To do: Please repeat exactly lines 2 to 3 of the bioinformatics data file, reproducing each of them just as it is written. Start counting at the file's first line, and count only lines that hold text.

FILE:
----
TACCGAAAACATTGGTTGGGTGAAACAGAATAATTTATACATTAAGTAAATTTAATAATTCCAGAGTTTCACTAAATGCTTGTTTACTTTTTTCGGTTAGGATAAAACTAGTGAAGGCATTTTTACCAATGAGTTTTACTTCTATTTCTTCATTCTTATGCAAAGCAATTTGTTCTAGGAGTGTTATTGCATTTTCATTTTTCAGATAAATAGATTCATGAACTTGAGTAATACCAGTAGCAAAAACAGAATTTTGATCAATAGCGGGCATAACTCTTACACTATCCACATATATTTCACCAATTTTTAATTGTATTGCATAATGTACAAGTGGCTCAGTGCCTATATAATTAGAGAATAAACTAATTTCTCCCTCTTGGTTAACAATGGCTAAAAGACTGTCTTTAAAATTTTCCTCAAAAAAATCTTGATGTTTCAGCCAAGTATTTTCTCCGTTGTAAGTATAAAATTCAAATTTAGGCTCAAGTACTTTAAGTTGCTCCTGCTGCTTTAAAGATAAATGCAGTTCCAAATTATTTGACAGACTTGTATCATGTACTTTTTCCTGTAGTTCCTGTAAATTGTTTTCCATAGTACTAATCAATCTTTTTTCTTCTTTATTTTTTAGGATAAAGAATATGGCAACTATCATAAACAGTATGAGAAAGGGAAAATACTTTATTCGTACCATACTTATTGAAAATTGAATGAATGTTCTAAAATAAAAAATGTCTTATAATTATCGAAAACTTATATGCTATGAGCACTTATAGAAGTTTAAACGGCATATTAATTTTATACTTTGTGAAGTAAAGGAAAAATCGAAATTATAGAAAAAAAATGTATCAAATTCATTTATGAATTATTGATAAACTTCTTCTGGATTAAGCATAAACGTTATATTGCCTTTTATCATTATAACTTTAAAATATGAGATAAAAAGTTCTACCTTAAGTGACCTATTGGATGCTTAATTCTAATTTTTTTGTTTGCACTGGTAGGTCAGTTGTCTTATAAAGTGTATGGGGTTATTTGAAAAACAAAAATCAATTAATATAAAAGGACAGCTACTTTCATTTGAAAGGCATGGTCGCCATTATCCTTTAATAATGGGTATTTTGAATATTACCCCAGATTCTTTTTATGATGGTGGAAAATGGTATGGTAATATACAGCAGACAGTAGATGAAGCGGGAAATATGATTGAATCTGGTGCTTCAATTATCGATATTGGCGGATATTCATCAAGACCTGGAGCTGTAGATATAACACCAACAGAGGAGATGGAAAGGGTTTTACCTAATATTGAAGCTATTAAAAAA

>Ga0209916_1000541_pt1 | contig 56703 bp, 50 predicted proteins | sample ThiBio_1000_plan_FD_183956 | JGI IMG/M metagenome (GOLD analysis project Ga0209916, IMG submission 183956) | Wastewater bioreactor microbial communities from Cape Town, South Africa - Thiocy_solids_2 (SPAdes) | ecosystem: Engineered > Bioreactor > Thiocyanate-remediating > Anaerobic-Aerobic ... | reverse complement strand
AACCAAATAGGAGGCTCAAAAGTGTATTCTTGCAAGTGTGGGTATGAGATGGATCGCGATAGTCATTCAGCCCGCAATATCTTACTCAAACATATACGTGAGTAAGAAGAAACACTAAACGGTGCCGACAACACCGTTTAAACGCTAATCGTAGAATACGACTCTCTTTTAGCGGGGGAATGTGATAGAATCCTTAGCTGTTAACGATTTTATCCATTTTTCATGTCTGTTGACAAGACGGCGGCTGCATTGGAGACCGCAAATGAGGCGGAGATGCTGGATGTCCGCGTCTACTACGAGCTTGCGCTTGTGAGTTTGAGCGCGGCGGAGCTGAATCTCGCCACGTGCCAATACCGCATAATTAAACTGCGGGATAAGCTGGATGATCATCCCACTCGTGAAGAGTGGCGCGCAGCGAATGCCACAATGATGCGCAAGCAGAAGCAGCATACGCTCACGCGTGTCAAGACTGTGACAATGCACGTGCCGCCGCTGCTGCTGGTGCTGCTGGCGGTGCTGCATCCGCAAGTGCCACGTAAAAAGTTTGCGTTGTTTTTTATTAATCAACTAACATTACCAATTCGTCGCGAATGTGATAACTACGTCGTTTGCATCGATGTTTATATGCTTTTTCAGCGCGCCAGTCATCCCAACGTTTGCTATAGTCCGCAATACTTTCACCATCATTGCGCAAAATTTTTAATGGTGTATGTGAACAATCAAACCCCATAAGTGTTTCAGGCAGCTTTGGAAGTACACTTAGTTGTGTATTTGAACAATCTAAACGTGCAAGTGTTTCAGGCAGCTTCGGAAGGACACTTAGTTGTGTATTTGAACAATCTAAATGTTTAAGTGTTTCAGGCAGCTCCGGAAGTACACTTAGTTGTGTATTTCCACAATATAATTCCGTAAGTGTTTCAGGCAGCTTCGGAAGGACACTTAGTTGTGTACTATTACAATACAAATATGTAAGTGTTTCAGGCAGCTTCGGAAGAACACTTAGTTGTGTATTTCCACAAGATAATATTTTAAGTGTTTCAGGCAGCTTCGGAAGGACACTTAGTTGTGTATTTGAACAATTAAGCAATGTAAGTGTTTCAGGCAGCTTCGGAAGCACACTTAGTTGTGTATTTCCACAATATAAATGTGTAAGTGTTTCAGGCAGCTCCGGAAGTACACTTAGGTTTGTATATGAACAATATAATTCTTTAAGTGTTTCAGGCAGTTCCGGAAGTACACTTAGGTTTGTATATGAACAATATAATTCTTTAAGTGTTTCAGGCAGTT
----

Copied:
>Ga0209916_1000541_pt1 | contig 56703 bp, 50 predicted proteins | sample ThiBio_1000_plan_FD_183956 | JGI IMG/M metagenome (GOLD analysis project Ga0209916, IMG submission 183956) | Wastewater bioreactor microbial communities from Cape Town, South Africa - Thiocy_solids_2 (SPAdes) | ecosystem: Engineered > Bioreactor > Thiocyanate-remediating > Anaerobic-Aerobic ... | reverse complement strand
AACCAAATAGGAGGCTCAAAAGTGTATTCTTGCAAGTGTGGGTATGAGATGGATCGCGATAGTCATTCAGCCCGCAATATCTTACTCAAACATATACGTGAGTAAGAAGAAACACTAAACGGTGCCGACAACACCGTTTAAACGCTAATCGTAGAATACGACTCTCTTTTAGCGGGGGAATGTGATAGAATCCTTAGCTGTTAACGATTTTATCCATTTTTCATGTCTGTTGACAAGACGGCGGCTGCATTGGAGACCGCAAATGAGGCGGAGATGCTGGATGTCCGCGTCTACTACGAGCTTGCGCTTGTGAGTTTGAGCGCGGCGGAGCTGAATCTCGCCACGTGCCAATACCGCATAATTAAACTGCGGGATAAGCTGGATGATCATCCCACTCGTGAAGAGTGGCGCGCAGCGAATGCCACAATGATGCGCAAGCAGAAGCAGCATACGCTCACGCGTGTCAAGACTGTGACAATGCACGTGCCGCCGCTGCTGCTGGTGCTGCTGGCGGTGCTGCATCCGCAAGTGCCACGTAAAAAGTTTGCGTTGTTTTTTATTAATCAACTAACATTACCAATTCGTCGCGAATGTGATAACTACGTCGTTTGCATCGATGTTTATATGCTTTTTCAGCGCGCCAGTCATCCCAACGTTTGCTATAGTCCGCAATACTTTCACCATCATTGCGCAAAATTTTTAATGGTGTATGTGAACAATCAAACCCCATAAGTGTTTCAGGCAGCTTTGGAAGTACACTTAGTTGTGTATTTGAACAATCTAAACGTGCAAGTGTTTCAGGCAGCTTCGGAAGGACACTTAGTTGTGTATTTGAACAATCTAAATGTTTAAGTGTTTCAGGCAGCTCCGGAAGTACACTTAGTTGTGTATTTCCACAATATAATTCCGTAAGTGTTTCAGGCAGCTTCGGAAGGACACTTAGTTGTGTACTATTACAATACAAATATGTAAGTGTTTCAGGCAGCTTCGGAAGAACACTTAGTTGTGTATTTCCACAAGATAATATTTTAAGTGTTTCAGGCAGCTTCGGAAGGACACTTAGTTGTGTATTTGAACAATTAAGCAATGTAAGTGTTTCAGGCAGCTTCGGAAGCACACTTAGTTGTGTATTTCCACAATATAAATGTGTAAGTGTTTCAGGCAGCTCCGGAAGTACACTTAGGTTTGTATATGAACAATATAATTCTTTAAGTGTTTCAGGCAGTTCCGGAAGTACACTTAGGTTTGTATATGAACAATATAATTCTTTAAGTGTTTCAGGCAGTT